Then came the September 11 attacks on New York and Washington, which some in China cheered as showing an “arrogant” America getting what it deserved. (One of the callers to the Voice of America program on which I appeared during the tenth 9/11 anniversary week proudly proclaimed that he was among that minority celebratory group.)
The Bush administration responded by mobilizing a global coalition in a war on terror and launched invasions of Afghanistan and Iraq. While not directly participating in the military operations, China joined rhetorically in the counter-terrorism campaign but focused its efforts almost exclusively on the “separatists” and “splittists” in Tibet and Xinjiang.
The administration managed to convince itself that China was a reliable ally in the anti-terror project, and as the Clinton administration before it had believed, a useful partner in combating the growing danger from North Korea’s nuclear weapons program. In the post-9/11 strategic environment, at least as it was perceived, Bush never repeated his clear commitment to Taiwan’s defense.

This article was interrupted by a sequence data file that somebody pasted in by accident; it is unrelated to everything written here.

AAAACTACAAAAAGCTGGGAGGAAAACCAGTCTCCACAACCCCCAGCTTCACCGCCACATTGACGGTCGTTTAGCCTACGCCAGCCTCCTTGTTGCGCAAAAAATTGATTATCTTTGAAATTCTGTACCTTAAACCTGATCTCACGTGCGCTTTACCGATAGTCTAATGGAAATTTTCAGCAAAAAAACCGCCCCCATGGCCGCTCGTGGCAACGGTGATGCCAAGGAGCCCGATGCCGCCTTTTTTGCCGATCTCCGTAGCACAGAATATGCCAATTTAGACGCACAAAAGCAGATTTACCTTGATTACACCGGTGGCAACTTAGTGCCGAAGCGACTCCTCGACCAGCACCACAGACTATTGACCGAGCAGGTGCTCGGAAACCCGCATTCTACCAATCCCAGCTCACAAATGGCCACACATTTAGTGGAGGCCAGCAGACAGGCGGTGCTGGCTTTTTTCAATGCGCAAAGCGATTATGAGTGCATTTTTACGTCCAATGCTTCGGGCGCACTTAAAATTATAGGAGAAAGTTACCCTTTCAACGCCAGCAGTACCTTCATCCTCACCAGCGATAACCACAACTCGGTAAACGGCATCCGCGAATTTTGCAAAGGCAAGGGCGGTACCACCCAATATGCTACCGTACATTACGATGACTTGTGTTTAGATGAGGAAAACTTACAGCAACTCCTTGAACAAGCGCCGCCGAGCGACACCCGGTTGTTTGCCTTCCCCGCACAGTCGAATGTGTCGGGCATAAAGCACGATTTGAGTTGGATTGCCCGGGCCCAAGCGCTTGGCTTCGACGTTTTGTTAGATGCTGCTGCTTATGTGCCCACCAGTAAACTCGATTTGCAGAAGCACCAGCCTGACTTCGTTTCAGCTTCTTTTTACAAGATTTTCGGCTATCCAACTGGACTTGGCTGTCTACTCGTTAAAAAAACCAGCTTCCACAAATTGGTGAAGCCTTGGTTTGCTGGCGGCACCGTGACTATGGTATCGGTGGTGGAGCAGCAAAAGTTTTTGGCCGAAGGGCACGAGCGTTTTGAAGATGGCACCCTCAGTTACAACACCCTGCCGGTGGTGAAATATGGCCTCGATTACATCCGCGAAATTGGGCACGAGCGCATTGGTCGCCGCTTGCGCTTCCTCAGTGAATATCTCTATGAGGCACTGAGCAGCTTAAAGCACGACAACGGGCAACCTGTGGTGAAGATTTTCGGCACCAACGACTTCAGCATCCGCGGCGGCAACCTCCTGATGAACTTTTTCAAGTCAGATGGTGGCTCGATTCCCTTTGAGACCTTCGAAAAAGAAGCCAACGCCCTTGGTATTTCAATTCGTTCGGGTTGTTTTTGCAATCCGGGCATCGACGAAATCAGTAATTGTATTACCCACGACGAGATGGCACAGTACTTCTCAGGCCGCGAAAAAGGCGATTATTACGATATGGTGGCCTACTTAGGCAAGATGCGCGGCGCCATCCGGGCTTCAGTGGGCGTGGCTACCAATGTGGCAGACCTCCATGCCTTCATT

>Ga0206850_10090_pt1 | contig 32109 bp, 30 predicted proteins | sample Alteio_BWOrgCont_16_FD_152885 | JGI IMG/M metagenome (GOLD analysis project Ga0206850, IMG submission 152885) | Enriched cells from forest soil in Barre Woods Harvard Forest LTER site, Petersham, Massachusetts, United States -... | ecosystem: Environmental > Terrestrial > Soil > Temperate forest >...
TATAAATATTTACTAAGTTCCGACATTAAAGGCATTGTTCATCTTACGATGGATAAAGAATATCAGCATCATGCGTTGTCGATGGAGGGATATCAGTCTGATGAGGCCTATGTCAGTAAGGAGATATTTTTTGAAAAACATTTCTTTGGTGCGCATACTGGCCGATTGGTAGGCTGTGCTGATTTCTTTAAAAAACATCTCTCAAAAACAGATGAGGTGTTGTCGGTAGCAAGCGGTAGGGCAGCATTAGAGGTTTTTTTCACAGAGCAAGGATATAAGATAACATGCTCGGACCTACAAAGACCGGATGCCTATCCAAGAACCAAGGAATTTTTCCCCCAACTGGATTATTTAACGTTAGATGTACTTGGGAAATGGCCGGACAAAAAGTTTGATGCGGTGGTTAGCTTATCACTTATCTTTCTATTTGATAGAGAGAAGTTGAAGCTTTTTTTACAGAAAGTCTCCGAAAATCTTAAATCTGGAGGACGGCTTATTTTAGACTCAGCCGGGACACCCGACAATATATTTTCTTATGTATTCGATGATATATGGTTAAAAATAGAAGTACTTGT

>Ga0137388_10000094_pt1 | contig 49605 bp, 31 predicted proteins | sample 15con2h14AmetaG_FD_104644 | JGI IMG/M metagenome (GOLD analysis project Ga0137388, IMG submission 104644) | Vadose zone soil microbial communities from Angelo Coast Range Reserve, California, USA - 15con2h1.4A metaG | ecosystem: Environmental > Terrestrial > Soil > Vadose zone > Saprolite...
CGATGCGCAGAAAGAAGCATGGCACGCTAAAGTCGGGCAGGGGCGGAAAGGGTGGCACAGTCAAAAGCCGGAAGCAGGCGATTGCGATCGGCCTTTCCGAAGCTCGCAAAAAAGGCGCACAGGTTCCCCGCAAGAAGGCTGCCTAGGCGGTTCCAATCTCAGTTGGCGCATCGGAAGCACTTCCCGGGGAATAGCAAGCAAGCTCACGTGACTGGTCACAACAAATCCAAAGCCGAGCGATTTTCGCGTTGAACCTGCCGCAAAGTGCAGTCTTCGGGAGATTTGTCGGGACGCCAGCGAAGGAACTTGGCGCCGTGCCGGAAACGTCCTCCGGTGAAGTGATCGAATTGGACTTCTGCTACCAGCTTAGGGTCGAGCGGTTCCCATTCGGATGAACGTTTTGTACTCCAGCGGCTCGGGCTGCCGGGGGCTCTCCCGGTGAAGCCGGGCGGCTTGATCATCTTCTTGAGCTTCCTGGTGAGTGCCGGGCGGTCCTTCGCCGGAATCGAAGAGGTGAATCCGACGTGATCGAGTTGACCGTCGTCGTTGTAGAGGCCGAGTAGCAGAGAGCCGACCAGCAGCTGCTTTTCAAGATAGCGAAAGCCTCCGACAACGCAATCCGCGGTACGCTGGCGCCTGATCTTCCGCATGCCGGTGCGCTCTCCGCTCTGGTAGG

Meanwhile, the newly elected administration of Taiwan began chafing at the constraints China continued to impose on its national identity and participation in international activities. Washington openly sided with Beijing in warning Taipei against these rhetorical “provocations.”
China was happy to pocket American concessions and affirmations of its role as a “responsible stakeholder” in the international system and felt no obligation to deliver anything substantial on either terrorism or North Korea, nor to demonstrate its bona fides in any of the other areas previously at issue in the US-China relationship such as trade, currency manipulation, and human rights.